After years of resistance, delegates of the National Education Association voted to open up membership to non-educator “public education allies.”
On July 5, 68.9 percent of delegates voted to amend the national teachers’ union’s constitution to establish a new category of membership. The amendment needed a two-thirds majority to pass.
The community allies will not be able to vote, nominate candidates for elected office, or hold governance positions within the union. They will, however, be able to donate to the NEA’s political action committee, something only members are able to do. And it will open up lines of communication between the community allies and the union, especially in regards to political advocacy.
This amendment narrowly failed at last year’s representative assembly, and delegates have voted down similar proposals several other times in the past. While those in favor of the amendment saw it as an opportunity to harness the support of parents, students, and community members, others worried it would dilute the power of the NEA.
“What I don’t want is a bunch of bunglers to come together with a bunch of $5,000 donations to our PAC and tell us what we can or can’t do,” said Dashiell Rohan, a delegate from Nebraska, during a half hour of debate on the issue.
Still, Cecily Myart-Cruz, a vice president for the United Teachers Los Angeles, said having a category for community allies would help the union harness the support it received during the city’s January teacher strike.
“There are 35,000 members of UTLA, but during the strike, the police stopped counting after 60,000 people were in the streets,” she said. “Now, imagine if those 30,000 folks had been community allies. It is a tangible way our students, parents, and community organizations that stood with us on the line for public education” can continue to support educators.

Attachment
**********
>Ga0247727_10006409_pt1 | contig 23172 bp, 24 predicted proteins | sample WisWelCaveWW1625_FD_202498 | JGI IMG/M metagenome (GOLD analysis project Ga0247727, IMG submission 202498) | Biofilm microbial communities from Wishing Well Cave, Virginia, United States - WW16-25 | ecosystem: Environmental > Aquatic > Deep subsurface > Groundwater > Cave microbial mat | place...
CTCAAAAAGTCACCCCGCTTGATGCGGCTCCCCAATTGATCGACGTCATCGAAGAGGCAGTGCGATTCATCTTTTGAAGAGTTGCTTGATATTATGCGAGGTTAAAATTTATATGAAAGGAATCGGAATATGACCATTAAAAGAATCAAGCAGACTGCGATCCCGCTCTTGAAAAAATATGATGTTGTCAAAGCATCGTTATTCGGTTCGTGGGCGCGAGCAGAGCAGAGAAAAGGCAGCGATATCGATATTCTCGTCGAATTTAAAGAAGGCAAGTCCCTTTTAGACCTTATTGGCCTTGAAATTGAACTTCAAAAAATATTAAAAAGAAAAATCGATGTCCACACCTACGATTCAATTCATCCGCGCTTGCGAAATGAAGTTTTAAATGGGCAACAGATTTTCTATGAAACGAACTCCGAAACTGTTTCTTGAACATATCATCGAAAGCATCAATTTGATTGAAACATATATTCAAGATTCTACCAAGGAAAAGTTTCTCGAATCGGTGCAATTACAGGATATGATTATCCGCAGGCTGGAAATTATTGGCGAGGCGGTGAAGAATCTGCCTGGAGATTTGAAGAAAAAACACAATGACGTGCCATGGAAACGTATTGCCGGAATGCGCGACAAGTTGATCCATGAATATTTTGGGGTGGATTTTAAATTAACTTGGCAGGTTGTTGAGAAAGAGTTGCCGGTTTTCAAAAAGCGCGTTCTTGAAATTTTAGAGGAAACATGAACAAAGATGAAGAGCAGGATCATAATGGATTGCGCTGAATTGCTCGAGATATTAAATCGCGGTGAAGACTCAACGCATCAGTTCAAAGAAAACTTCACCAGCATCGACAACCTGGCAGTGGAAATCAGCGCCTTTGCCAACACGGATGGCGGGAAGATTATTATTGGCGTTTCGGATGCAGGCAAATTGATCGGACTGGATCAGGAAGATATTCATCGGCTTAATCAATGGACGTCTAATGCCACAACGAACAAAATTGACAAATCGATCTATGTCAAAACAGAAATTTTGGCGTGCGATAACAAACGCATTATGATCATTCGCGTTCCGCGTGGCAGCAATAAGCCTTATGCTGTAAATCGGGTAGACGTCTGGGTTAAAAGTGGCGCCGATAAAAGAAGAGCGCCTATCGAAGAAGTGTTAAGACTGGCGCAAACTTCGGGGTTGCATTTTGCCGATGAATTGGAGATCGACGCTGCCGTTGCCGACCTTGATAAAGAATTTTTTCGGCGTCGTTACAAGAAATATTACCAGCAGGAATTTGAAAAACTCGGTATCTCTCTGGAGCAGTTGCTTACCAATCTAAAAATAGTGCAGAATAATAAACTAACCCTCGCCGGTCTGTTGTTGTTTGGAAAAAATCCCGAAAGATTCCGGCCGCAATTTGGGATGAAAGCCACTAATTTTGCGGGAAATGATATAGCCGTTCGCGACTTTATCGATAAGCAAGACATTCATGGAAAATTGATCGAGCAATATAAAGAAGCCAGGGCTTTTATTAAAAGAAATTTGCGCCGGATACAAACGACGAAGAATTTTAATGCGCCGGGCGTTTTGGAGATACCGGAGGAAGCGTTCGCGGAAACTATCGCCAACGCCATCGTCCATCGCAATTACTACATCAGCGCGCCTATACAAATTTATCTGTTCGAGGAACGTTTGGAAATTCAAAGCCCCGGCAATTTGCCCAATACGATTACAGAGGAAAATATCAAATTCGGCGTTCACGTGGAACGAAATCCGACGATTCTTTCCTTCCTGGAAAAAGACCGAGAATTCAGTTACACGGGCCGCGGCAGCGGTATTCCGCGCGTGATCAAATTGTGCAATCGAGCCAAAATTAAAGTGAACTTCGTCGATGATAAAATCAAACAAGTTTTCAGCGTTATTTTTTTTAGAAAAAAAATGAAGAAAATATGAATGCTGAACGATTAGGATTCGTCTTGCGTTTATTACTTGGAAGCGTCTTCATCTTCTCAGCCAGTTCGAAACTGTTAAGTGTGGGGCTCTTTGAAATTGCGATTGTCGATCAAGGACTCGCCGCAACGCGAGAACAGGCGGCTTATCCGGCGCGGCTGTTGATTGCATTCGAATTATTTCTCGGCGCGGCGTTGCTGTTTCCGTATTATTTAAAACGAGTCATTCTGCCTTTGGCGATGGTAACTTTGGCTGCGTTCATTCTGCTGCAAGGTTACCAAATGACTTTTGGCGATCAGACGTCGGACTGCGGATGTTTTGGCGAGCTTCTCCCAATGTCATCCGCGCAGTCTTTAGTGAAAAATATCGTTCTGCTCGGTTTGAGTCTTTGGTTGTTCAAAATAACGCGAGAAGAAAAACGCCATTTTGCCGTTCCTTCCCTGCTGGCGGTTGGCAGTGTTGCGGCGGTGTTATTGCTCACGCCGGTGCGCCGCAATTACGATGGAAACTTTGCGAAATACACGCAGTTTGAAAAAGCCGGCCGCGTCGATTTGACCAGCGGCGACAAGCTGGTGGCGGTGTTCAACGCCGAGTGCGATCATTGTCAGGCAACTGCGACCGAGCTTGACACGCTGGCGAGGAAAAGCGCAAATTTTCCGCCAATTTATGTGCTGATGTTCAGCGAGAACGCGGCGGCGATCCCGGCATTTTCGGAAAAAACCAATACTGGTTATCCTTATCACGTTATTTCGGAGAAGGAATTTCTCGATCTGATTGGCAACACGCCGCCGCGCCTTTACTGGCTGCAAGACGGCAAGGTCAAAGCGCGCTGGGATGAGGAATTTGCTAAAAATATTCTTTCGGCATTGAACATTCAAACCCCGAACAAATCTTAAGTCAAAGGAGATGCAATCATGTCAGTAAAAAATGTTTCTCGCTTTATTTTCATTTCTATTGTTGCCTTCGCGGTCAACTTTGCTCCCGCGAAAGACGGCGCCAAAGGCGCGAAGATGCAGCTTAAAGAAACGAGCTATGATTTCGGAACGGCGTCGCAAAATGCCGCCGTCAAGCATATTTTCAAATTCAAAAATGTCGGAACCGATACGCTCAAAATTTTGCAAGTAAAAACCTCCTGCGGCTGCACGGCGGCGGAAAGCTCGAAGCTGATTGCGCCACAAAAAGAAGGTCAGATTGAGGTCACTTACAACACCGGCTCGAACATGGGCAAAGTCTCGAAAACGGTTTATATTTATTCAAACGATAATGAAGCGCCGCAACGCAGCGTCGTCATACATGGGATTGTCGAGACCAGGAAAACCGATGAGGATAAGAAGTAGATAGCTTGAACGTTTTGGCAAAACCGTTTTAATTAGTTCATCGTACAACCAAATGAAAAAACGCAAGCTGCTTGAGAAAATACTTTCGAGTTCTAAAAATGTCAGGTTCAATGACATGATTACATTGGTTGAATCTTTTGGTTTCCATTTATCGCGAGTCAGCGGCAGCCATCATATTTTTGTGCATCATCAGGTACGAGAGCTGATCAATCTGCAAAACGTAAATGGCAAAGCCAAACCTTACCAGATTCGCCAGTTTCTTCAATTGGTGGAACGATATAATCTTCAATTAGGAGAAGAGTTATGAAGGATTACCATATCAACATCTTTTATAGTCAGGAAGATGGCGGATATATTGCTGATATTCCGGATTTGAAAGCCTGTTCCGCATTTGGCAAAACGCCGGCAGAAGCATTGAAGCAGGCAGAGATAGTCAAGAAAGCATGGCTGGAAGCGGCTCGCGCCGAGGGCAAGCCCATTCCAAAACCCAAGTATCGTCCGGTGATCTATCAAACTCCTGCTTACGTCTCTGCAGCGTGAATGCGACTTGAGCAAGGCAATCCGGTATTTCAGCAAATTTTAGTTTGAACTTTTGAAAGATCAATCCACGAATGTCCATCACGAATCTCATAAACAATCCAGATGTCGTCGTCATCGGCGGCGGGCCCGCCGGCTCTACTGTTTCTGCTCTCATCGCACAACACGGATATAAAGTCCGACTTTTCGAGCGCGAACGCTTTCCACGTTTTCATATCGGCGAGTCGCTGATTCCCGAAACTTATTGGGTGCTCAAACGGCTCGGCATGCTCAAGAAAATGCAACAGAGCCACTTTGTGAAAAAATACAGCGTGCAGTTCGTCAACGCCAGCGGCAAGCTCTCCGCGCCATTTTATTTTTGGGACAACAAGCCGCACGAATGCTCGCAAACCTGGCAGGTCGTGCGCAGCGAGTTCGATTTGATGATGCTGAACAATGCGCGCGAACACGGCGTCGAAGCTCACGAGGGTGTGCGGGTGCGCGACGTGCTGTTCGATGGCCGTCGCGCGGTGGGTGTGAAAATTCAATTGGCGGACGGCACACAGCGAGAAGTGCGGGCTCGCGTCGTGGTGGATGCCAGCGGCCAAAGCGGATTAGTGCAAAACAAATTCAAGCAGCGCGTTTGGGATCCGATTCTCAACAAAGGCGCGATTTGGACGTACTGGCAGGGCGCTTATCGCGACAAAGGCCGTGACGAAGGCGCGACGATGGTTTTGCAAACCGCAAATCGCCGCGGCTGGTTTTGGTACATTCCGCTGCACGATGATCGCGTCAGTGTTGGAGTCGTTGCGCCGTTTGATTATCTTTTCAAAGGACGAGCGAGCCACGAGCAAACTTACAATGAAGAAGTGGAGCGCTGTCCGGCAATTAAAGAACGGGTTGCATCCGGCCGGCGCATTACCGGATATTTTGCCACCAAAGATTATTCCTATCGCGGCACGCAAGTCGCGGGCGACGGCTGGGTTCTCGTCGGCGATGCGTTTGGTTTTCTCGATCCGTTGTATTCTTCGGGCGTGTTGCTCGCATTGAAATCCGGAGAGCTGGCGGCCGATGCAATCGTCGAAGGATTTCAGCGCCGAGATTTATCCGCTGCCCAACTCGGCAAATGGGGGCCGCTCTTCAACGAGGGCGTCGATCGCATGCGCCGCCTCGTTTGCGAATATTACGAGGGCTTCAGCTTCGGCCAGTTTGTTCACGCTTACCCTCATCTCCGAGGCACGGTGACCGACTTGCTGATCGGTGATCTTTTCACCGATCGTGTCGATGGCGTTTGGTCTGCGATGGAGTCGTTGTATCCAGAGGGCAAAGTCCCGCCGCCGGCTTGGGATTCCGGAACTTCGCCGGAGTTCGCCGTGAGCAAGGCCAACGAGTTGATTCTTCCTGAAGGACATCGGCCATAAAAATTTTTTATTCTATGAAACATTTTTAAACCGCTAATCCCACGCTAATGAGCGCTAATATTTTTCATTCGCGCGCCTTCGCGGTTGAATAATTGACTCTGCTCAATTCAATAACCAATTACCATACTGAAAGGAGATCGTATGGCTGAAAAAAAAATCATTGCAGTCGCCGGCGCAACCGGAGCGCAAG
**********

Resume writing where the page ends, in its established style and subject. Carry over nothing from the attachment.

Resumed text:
The passage of this amendment comes at a time when the NEA is grappling with the aftermath of a Supreme Court decision that made it easier for teachers to leave their unions. While the NEA did not see the steep membership losses that were projected, it has lost tens of thousands of members and fee-payers since the decision. Adding new community members could be a way for the NEA to recoup some of those losses.
NEA leaders had supported the amendment and are recommending that community allies pay $25 in membership dues—an amount that still needs to be approved by delegates. NEA leaders said they are prepared to begin offering the new membership option in the 2019-20 membership year.
Image: NEA President Lily Eskelsen García presides over the 2019 NEA Representative Assembly in Houston. Courtesy of the National Education Association. All rights reserved.
A version of this news article first appeared in the Teaching Now blog.